Making A Go Of It: Ago Fo Fu

Michael Agorilla, is not one that you might assume was destined to be a designer. His parents, though creative, chose more pragmatic professions. His an accountant, his mother a nurse afforded him the freedom to explore his own heart and find his path. This path seems to be one of art, taste, and discipline. Whether seated behind a drum set, or in front of a kitchen stove, Agorilla is ever selective, observant and focusing on creating  something unique. As an interior designer with Agofofu he is no different.

“I believe there is something in the air.” Michaels, describes the feeling when design is done right, “All the pieces add to a feeling that sits in the atmosphere, everything else is surface.” It must be viewed this way for a interior designer to be successful. Especially someone whose job is as intimate as dressing homes. Agofofu stands for something ago, referencing nostalgia of the past and form and function. He primarily works in new homes, dressing available properties with goods they can browse as they shop for a home. If they decide they want to keep the furniture in the house when they buy it, it is all the better.


When you think about buying a home, in many ways, you are buying a new life. Or at least the promise of what your new life could be. This is where that atmosphere becomes so important. When you walk in to a space, the look of it dictates so much about it and begins to frame your feelings and behaviors within it. Michael helps with this framing, and does so in a cost effective way. By sourcing reclaimed, vintage, and some new pieces Agofofu is able create a sophisticated aesthetic that is less harmful to the environment and your finances as well. It is a matter of identifying the character the individuals want to communicate and helping them send that message with the pieces in their home.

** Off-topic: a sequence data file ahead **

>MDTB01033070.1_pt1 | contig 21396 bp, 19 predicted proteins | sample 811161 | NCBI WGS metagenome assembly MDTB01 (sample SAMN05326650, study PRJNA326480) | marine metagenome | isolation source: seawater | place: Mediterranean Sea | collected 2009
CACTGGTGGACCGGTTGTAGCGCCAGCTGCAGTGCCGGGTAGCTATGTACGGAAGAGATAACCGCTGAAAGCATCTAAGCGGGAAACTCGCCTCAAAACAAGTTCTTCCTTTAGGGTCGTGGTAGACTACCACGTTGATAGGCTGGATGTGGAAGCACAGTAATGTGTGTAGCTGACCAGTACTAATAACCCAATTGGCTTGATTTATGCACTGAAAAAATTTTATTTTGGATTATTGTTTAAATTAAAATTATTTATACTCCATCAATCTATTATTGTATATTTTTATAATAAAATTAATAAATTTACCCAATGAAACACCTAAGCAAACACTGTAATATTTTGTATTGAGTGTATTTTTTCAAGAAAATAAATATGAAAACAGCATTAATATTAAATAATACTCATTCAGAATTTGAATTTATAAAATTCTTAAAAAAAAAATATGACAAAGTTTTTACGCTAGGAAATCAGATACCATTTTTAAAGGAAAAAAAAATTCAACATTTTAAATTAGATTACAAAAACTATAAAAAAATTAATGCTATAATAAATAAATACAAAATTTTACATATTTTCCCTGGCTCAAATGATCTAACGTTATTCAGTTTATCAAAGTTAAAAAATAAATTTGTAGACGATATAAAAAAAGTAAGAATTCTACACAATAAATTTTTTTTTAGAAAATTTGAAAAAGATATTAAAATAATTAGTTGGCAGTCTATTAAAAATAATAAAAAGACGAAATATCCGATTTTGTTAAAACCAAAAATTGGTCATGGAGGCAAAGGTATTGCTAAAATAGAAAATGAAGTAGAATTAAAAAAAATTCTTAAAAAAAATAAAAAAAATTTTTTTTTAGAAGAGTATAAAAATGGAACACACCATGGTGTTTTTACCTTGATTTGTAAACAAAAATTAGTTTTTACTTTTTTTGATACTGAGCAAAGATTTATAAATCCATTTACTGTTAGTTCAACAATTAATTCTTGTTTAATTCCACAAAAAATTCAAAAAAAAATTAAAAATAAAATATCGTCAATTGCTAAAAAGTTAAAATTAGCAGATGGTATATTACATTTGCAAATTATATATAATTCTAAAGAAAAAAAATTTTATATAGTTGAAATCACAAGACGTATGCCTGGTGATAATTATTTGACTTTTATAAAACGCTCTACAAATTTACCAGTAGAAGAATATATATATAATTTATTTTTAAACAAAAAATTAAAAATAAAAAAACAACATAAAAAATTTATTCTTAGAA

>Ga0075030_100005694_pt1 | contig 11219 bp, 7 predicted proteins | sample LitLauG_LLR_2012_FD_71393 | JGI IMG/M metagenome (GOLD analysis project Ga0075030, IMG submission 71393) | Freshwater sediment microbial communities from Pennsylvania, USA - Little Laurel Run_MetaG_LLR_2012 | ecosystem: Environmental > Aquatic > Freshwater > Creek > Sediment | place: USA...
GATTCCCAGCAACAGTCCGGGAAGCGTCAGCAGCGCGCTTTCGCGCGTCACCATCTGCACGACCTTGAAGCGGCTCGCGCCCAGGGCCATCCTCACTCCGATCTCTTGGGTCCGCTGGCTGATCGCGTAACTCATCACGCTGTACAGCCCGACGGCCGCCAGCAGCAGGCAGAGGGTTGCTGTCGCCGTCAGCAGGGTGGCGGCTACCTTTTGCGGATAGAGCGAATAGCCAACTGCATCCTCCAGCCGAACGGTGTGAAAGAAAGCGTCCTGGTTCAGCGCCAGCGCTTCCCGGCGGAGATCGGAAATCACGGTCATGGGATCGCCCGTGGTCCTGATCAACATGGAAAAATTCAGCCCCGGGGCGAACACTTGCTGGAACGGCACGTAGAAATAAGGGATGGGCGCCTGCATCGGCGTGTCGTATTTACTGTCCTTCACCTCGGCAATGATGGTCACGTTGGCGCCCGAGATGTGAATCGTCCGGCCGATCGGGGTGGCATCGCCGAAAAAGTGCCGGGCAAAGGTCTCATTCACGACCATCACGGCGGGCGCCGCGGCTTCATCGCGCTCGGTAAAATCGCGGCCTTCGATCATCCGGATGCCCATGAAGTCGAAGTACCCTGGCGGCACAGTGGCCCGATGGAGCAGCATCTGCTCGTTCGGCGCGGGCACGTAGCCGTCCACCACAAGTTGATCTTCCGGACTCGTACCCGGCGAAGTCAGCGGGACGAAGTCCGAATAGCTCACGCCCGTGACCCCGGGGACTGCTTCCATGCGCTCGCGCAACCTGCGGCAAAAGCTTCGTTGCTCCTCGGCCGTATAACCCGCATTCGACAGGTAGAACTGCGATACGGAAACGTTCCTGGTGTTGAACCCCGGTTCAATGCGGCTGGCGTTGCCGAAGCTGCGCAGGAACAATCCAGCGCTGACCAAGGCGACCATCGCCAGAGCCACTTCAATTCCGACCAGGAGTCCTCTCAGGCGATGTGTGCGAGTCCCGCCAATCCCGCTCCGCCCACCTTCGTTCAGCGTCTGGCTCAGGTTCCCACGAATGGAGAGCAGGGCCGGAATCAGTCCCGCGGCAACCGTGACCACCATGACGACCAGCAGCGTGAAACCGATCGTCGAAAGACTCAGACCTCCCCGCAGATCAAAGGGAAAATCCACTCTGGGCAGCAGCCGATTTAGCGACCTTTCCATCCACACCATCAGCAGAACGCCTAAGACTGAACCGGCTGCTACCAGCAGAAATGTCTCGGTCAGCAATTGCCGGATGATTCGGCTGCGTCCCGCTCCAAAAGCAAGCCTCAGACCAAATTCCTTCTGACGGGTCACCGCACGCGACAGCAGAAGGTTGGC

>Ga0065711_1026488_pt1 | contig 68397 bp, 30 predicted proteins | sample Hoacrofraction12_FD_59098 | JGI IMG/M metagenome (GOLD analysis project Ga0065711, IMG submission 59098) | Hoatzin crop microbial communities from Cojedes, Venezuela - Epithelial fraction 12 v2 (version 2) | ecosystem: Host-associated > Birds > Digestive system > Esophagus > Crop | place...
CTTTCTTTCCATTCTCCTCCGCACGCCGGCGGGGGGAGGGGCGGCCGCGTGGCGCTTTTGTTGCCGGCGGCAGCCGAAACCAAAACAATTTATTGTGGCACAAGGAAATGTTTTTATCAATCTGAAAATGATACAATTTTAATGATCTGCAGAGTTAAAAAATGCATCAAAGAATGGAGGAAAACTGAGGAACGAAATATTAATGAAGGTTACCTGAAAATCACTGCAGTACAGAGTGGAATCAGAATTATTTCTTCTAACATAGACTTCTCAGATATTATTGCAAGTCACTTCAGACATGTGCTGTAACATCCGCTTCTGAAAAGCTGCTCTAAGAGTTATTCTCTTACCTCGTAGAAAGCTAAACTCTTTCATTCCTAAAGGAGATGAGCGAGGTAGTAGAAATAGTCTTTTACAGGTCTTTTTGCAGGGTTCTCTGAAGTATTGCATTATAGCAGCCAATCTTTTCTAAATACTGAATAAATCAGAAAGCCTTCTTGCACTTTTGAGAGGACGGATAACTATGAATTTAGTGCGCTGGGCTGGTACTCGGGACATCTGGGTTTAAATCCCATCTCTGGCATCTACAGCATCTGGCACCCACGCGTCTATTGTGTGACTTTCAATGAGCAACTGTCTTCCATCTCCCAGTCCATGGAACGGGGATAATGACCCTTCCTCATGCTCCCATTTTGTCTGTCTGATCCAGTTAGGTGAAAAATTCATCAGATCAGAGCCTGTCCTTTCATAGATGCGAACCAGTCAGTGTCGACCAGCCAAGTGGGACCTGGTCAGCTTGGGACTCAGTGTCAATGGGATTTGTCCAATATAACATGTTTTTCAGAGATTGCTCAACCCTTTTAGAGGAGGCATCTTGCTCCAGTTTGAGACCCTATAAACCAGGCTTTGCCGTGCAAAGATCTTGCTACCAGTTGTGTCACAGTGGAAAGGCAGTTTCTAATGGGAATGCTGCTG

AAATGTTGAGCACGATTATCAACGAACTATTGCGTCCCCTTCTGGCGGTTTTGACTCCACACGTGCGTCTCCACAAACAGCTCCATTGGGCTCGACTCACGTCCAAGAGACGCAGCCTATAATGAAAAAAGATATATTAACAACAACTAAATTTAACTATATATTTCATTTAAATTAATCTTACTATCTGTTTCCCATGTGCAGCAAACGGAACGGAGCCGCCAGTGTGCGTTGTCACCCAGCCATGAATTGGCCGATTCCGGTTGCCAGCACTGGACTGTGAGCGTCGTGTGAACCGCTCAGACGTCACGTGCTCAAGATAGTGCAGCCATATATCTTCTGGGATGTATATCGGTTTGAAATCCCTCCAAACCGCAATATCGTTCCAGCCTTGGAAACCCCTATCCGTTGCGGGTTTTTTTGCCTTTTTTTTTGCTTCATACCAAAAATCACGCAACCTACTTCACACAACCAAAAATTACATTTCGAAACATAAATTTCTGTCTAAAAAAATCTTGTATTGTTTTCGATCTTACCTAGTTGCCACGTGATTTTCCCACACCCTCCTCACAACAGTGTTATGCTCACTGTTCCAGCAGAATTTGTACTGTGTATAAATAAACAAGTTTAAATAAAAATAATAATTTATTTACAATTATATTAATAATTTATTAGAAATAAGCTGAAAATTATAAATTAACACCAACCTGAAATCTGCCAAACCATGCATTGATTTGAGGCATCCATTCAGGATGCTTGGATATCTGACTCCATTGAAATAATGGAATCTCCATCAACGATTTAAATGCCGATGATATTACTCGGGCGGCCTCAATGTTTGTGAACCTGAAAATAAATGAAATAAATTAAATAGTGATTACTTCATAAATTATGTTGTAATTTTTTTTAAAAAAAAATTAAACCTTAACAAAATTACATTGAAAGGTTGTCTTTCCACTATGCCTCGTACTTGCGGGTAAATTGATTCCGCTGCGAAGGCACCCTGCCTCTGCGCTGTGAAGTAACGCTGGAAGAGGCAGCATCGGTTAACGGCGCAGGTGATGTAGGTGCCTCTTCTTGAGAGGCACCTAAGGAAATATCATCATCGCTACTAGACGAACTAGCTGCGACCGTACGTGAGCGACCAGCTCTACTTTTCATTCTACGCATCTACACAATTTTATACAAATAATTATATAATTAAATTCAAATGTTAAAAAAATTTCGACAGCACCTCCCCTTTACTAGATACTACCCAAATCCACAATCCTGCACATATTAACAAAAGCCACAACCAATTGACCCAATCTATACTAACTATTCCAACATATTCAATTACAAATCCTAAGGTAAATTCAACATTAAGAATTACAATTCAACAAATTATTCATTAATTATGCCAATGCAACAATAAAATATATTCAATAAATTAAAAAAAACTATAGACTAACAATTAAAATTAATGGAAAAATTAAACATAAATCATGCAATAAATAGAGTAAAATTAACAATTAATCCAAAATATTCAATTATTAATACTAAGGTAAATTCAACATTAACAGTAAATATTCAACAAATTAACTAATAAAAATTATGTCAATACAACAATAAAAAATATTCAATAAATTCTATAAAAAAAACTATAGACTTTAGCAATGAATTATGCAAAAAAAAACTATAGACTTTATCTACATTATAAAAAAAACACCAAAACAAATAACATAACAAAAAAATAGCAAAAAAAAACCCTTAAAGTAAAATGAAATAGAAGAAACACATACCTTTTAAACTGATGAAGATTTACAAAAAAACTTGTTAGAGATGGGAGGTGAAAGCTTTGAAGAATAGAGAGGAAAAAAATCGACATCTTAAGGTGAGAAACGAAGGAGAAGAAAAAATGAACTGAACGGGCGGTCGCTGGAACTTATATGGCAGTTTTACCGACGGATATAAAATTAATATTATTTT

The model, of pop up retail is still not widely explored. Often times you find people walking into empty places or model homes that are furnished with what amounts to cardboard cut outs that resemble real furniture. This is not the case with Agofofu. The desired effect is that you feel welcome in a space, but can tell that great care was put into the selection of the items within it. Just as great care is taken for the guests who visit.


Michael is mild mannered and deliberate in his speech, and that carries over to his work as well.  “I want the feeling of the fabric to be as important as the size and shape of the items.” , explains. Though calm, he has trouble sitting still. Always tweaking a placement here or there, even if only a few inches. The result may not be an arrangement that looks like the traditional idea of perfect, but is instead something else. A better word would be “appropriate”, the  question he seems to ask is “Does this belong here?”  Which is a deep concept in a certain way. The idea that everything in a home has a place of belonging, and not in a rigid way, but in a cohesive and fluid one that promotes ease and balance.

Looking to the future, Michael hopes to expand his concept into hotels and restaurants, creating fully shopable spaces out the places we already go. It would be as simple as recognizing the silverware or lighting fixtures on your phone and clicking the “buy” button.

Currently Agofofu has an open house at 4384 Lincoln Ave, in Highland Park. So if you are looking for a home, or somethings to fill it up with, stop by.


Michael Agorilla – Agofofu